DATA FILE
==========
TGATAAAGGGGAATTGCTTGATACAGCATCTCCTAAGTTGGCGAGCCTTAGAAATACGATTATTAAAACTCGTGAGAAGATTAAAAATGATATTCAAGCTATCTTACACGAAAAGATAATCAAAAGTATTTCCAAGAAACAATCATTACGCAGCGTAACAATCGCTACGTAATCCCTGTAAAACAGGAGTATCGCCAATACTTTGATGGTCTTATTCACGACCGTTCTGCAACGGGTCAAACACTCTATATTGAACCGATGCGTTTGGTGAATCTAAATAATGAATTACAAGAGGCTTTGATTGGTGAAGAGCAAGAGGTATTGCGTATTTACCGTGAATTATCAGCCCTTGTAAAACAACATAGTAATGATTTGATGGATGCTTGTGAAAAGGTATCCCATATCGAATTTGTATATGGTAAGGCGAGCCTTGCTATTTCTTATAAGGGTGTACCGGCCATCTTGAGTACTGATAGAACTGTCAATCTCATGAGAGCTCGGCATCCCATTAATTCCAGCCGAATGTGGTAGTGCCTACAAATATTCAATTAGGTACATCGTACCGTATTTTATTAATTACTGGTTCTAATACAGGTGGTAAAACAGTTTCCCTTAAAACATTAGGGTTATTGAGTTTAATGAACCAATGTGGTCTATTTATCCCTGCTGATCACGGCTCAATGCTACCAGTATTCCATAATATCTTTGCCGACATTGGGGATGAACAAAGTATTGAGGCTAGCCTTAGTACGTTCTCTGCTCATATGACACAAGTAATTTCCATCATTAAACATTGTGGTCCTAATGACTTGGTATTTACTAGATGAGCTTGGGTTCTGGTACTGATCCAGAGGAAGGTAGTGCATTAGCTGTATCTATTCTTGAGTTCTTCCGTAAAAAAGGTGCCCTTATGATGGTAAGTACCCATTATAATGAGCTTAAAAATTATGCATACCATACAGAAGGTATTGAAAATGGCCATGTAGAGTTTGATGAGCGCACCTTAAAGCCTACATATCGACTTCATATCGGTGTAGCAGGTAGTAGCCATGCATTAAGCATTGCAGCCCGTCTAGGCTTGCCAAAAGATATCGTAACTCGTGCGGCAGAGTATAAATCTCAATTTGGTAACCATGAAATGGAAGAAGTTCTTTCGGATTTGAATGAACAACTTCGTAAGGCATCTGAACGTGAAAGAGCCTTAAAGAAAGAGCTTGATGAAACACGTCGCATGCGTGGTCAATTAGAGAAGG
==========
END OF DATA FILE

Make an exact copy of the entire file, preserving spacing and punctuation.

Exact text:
TGATAAAGGGGAATTGCTTGATACAGCATCTCCTAAGTTGGCGAGCCTTAGAAATACGATTATTAAAACTCGTGAGAAGATTAAAAATGATATTCAAGCTATCTTACACGAAAAGATAATCAAAAGTATTTCCAAGAAACAATCATTACGCAGCGTAACAATCGCTACGTAATCCCTGTAAAACAGGAGTATCGCCAATACTTTGATGGTCTTATTCACGACCGTTCTGCAACGGGTCAAACACTCTATATTGAACCGATGCGTTTGGTGAATCTAAATAATGAATTACAAGAGGCTTTGATTGGTGAAGAGCAAGAGGTATTGCGTATTTACCGTGAATTATCAGCCCTTGTAAAACAACATAGTAATGATTTGATGGATGCTTGTGAAAAGGTATCCCATATCGAATTTGTATATGGTAAGGCGAGCCTTGCTATTTCTTATAAGGGTGTACCGGCCATCTTGAGTACTGATAGAACTGTCAATCTCATGAGAGCTCGGCATCCCATTAATTCCAGCCGAATGTGGTAGTGCCTACAAATATTCAATTAGGTACATCGTACCGTATTTTATTAATTACTGGTTCTAATACAGGTGGTAAAACAGTTTCCCTTAAAACATTAGGGTTATTGAGTTTAATGAACCAATGTGGTCTATTTATCCCTGCTGATCACGGCTCAATGCTACCAGTATTCCATAATATCTTTGCCGACATTGGGGATGAACAAAGTATTGAGGCTAGCCTTAGTACGTTCTCTGCTCATATGACACAAGTAATTTCCATCATTAAACATTGTGGTCCTAATGACTTGGTATTTACTAGATGAGCTTGGGTTCTGGTACTGATCCAGAGGAAGGTAGTGCATTAGCTGTATCTATTCTTGAGTTCTTCCGTAAAAAAGGTGCCCTTATGATGGTAAGTACCCATTATAATGAGCTTAAAAATTATGCATACCATACAGAAGGTATTGAAAATGGCCATGTAGAGTTTGATGAGCGCACCTTAAAGCCTACATATCGACTTCATATCGGTGTAGCAGGTAGTAGCCATGCATTAAGCATTGCAGCCCGTCTAGGCTTGCCAAAAGATATCGTAACTCGTGCGGCAGAGTATAAATCTCAATTTGGTAACCATGAAATGGAAGAAGTTCTTTCGGATTTGAATGAACAACTTCGTAAGGCATCTGAACGTGAAAGAGCCTTAAAGAAAGAGCTTGATGAAACACGTCGCATGCGTGGTCAATTAGAGAAGG